Rwanda Population and Economy

Located in the heart of equatorial Africa, among high mountains, Rwanda takes on very specific characters in the African context both for its particular geography and for the history of its human occupation, which saw a minority of Tutsi, a pastoral people perhaps originally from the Ethiopia, impose a harsh feudal regime on the large Bantu majority of the Hutus. The country, already constituting the northern part of the territory of Rwanda-Urundi entrusted in trusteeship to Belgium, it acquired independence in 1962. Rwanda has a modest extension but an impressive population density, in absolute terms and even more so for the African continent. In the 1990s, the country’s history was characterized by a bloody civil war; still at the beginning of the 21st century, Rwanda is one of the poorest countries in the world and its economy is particularly affected by the enormous demographic pressure, the lack of direct access to the sea, and the ethnic conflict. Consequently, it depends almost entirely on foreign aid from Europe, the UN and international cooperation organizations between African countries.


The healthiness of the climate, in addition to directly favoring human settlement, has also constituted, to a certain extent, a defense against many epidemic diseases typical of equatorial Africa, a fact that explains the high density of the country (354 residents / km²), among the highest on the continent. The altitude also prevented the spread of trypanosomiasis, the sleeping sickness transmitted by the tsè-tsè fly, also devastating to livestock, especially bovine. The climatic and environmental conditions also played a role of primary importance in determining the historical events of the population of Rwanda. Originally inhabited by pygmoid people, the twa (or batua), nomadic hunters and forest gatherers, now reduced to a few tens of thousands and in the process of progressive assimilation and sedentarization (nomadic groups still live in the Virunga forests), the country subsequently witnessed a massive immigration of Bantu farmers, the Hutus (BaHutu). The climate very suitable also for herding, however, later attracted the Tutsis (BaTutsi), a Niloto-Hamitic people, originally from Ethiopia and arrived in Rwanda, through Uganda, it is believed towards the century. XIII, carrying herds of long-horned cattle. The Tutsis, culturally more developed, settled on the plateau and soon succeeded in establishing themselves on the most numerous Hutus, while the Twa remained confined to the most remote areas of the forest. This situation lasted substantially until independence, when the Hutus, having imposed their numerical majority in the referendum for the proclamation of the republic, began to vent their age-old resentment, killing thousands of Tutsis and forcing others to leave. At the beginning of the 21st century, the Hutus represent 85% of the population, the Tutsi 14%, while the TWA are 1%. The population is gathered above all in the highlands close to the western mountain range where, in certain areas, densities of 350 residents / km² are recorded. The demographic dynamics of Rwanda were profoundly changed by the civil war of 1994, which caused more than one million deaths, reducing the inhabited to 6,600,000. of the state, many of whom, however (about 1,700,000), were forced to find refuge outside the borders, while another 50,000 left their homes while remaining inside the country. Most of the population lives in small villages of circular straw huts; about one fifth of the population lives in urban centers (in 2005 it was 19%). The only city of some significance is the capital Kigali which, due to the conflict, it has more than tripled the population; for the rest there are only large villages with commercial or administrative functions. On the road to Burundi is Butare, formerly Astrida, the main center at the time of the Belgian administration and today the seat of the national university.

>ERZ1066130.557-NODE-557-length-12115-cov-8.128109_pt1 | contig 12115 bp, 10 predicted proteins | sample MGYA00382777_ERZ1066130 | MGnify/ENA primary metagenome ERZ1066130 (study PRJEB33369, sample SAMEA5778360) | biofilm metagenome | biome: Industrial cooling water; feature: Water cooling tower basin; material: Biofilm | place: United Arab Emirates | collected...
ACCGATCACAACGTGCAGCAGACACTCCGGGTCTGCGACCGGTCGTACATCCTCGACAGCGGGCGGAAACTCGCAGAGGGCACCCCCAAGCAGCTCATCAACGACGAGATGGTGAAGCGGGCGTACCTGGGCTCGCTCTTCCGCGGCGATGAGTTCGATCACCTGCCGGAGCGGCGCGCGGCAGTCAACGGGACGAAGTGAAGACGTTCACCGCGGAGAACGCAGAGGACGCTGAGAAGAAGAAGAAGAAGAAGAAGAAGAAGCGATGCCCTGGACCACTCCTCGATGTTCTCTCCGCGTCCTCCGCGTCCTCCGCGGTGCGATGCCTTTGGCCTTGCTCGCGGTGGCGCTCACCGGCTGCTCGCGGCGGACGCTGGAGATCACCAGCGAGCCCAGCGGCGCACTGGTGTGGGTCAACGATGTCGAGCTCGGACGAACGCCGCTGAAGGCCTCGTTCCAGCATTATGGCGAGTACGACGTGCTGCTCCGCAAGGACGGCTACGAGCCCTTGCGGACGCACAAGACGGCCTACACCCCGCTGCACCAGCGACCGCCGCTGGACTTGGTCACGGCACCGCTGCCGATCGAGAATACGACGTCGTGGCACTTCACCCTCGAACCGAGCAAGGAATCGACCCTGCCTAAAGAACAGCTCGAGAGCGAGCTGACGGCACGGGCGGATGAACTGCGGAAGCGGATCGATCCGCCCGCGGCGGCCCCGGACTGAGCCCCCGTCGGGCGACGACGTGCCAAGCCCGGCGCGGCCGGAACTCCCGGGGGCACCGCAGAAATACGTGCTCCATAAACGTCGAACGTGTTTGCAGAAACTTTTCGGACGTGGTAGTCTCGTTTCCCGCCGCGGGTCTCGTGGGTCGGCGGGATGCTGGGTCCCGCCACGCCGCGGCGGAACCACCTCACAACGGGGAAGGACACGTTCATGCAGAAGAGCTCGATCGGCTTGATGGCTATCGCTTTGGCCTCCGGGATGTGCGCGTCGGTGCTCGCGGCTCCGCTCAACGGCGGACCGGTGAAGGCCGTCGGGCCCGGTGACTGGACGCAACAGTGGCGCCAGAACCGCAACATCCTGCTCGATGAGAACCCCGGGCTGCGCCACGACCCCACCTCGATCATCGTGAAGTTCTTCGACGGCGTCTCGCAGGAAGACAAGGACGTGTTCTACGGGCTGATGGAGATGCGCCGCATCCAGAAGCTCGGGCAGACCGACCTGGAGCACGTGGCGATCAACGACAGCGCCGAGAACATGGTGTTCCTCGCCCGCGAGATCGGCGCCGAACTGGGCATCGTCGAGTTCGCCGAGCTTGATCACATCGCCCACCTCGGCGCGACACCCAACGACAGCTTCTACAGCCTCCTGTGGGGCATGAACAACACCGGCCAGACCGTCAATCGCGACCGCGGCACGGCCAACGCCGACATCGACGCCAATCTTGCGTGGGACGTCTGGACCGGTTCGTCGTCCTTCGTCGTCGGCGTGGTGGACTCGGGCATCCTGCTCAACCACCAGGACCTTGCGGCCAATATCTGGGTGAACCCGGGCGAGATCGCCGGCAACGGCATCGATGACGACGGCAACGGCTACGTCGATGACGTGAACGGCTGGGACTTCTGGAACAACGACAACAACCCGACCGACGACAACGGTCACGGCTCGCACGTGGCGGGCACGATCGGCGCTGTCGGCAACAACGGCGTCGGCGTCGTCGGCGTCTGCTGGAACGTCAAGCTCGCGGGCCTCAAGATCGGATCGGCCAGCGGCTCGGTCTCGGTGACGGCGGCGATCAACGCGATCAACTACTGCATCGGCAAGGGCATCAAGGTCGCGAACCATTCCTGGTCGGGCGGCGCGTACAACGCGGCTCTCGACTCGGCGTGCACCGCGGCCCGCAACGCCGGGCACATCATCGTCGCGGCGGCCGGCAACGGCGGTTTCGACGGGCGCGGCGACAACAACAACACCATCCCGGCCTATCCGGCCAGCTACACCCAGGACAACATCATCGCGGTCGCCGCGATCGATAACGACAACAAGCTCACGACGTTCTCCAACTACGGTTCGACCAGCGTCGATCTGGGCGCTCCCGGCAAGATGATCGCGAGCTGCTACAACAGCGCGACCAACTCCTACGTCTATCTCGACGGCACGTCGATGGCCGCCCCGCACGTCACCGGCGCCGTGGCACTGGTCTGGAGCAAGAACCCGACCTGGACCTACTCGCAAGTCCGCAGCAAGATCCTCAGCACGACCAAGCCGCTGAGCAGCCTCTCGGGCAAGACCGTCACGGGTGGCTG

The trade balance is heavily in deficit: exports, especially tea, coffee, tungsten and leather manage to cover only minimally the imports of machinery, vehicles, oil, minerals, building materials and food products. International aid, which finances most of the development programs, remains decisive. The main trading partners are Kenya, Uganda and the European Union. § The delay in the country’s economic development still largely derives from the insufficient system of the communications network; there are no railways and the roads are limited to a few arteries (the overall development is about 14,000 km in 2004 of which only 2000 are asphalted), which branch off from Kigali mainly towards Uganda and Burundi, while navigation services on Lake Kivu allow a good connection with the Democratic Republic of Congo. For maritime connections with foreign countries, Rwanda depends almost entirely on the distant port of Mombasa, in Kenya, which implies the crossing of Ugandan territory; the situation of air transport is better, using the two international airports of Kigali and Kamembe.

Rwanda Economy